determined. Full power was then applied in an attempt to get the nose
up, but this had no effect at all on the situation. By this time the
aircraft was outside the airfield and losing height fast. It was my
intention to try to keep the wings as level as possible and to try to
achieve a shallow flight path with the intention of arriving, if
possible, right way up in the most convenient field available. It was,
however, apparent that if control was being lost at that rate, it would
have gone completely before reaching the ground. In fact all control was
finally lost at about 300ft, 91m.
At this stage the aircraft had turned left nearly 90�
from its original heading, and was banked 90� to the left (at least the
fuselage was). I thought the wing had folded to about 45� but it was
probably less than that, if one takes into account the fright factor.
Full right aileron and rudder were being held on and the throttle was
wide open as the bank reached 90� left and the nose finally dropped. The
sideslip was very high, and the instinctive reaction to pull the stick
back only worsened the situation. I had heard a report from Bulgaria
some years ago where a top wing bolt had failed on an early mark of Zlin
whilst under negative g and that the aircraft had involuntarily flick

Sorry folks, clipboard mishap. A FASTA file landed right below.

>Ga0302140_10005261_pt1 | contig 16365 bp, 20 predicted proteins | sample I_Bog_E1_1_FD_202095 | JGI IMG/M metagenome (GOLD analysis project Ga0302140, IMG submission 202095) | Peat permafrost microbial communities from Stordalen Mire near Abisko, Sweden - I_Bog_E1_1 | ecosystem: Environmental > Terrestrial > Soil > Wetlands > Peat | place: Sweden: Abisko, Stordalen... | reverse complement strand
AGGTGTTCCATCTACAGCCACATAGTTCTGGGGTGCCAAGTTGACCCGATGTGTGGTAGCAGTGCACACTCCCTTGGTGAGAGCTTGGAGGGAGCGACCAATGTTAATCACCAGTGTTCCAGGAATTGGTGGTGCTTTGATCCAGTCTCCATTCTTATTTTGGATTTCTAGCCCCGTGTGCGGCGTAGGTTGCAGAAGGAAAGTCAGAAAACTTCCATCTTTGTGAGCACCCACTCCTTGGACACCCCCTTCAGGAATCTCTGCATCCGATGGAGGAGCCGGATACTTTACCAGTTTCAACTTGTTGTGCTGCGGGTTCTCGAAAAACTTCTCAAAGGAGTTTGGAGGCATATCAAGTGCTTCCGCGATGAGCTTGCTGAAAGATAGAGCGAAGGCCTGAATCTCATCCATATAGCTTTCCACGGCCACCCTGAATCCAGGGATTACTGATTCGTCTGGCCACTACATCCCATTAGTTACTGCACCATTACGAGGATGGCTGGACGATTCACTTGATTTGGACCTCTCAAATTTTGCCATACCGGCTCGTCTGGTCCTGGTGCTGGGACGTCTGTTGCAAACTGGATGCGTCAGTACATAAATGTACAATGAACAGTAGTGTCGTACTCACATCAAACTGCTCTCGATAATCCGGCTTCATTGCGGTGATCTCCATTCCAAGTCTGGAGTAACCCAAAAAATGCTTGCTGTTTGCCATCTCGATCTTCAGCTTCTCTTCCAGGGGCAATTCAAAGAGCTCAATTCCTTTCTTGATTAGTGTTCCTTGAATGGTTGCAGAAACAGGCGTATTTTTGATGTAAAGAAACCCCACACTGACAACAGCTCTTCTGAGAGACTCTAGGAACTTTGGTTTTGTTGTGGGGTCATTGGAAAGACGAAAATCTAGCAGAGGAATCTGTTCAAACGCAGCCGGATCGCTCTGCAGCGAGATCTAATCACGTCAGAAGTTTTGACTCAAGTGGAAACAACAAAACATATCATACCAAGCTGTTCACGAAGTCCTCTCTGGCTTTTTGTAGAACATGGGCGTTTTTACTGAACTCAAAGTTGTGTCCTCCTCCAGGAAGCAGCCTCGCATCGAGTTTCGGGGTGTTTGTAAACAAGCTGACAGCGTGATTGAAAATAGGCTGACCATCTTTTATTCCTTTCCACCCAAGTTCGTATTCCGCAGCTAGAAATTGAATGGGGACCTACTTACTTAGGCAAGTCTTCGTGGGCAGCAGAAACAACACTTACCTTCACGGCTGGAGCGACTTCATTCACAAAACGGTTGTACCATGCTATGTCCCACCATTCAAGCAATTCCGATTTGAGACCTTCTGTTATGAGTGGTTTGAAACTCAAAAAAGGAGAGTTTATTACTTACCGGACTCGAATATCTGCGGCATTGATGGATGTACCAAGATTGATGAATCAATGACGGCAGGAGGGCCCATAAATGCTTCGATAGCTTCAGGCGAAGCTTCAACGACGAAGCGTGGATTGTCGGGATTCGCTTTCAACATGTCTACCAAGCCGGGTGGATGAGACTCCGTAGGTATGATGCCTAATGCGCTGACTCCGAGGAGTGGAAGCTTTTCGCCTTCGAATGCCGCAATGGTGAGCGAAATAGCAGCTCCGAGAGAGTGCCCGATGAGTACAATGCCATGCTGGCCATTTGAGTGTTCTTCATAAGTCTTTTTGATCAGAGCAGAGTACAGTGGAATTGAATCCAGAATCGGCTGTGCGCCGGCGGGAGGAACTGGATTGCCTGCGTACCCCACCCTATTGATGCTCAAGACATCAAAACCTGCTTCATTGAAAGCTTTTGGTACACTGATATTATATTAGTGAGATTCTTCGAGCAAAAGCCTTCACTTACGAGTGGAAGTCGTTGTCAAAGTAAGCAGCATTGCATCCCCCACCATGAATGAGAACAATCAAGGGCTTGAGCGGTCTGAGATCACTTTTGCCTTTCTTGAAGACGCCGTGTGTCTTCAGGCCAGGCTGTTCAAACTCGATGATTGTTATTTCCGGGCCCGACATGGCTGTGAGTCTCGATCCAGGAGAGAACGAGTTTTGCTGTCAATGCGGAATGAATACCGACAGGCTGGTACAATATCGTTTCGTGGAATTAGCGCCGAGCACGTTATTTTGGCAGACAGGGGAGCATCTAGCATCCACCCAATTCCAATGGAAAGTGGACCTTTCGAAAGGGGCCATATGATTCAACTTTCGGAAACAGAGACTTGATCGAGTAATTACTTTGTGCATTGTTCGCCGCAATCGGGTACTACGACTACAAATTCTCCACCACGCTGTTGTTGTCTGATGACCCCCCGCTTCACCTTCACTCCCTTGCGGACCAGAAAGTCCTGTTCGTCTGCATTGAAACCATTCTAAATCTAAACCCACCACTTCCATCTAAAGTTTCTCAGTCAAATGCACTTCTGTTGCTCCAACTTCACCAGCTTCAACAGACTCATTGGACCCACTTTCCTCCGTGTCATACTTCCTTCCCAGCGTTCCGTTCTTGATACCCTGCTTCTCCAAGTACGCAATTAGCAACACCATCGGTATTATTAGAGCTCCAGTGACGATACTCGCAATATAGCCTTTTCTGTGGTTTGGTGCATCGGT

rolled right way up, whereupon the wing came back into position, and the
aircraft was landed by a very frightened, but alive, pilot. I had
guessed by this time that a lower wing bolt had failed and that I was
faced with a similar situation, albeit inverted.
It seemed that if positive G had saved the Bulgarian,
negative G might work for me. In any event, there was nothing else left
to try. I centralised the rudder, rolled left and pushed, still with
full throttle. The wing snapped back into position with a loud bang.
which made me even more concerned for the structure. Immediately the
negative G started to rise and the nose started coming up. Altitude was
very low by this time and I had no instrument readings at all. For just
a moment I thought I was going into the trees, but then the nose was up
and the machine was climbing fast, inverted. I was just beginning to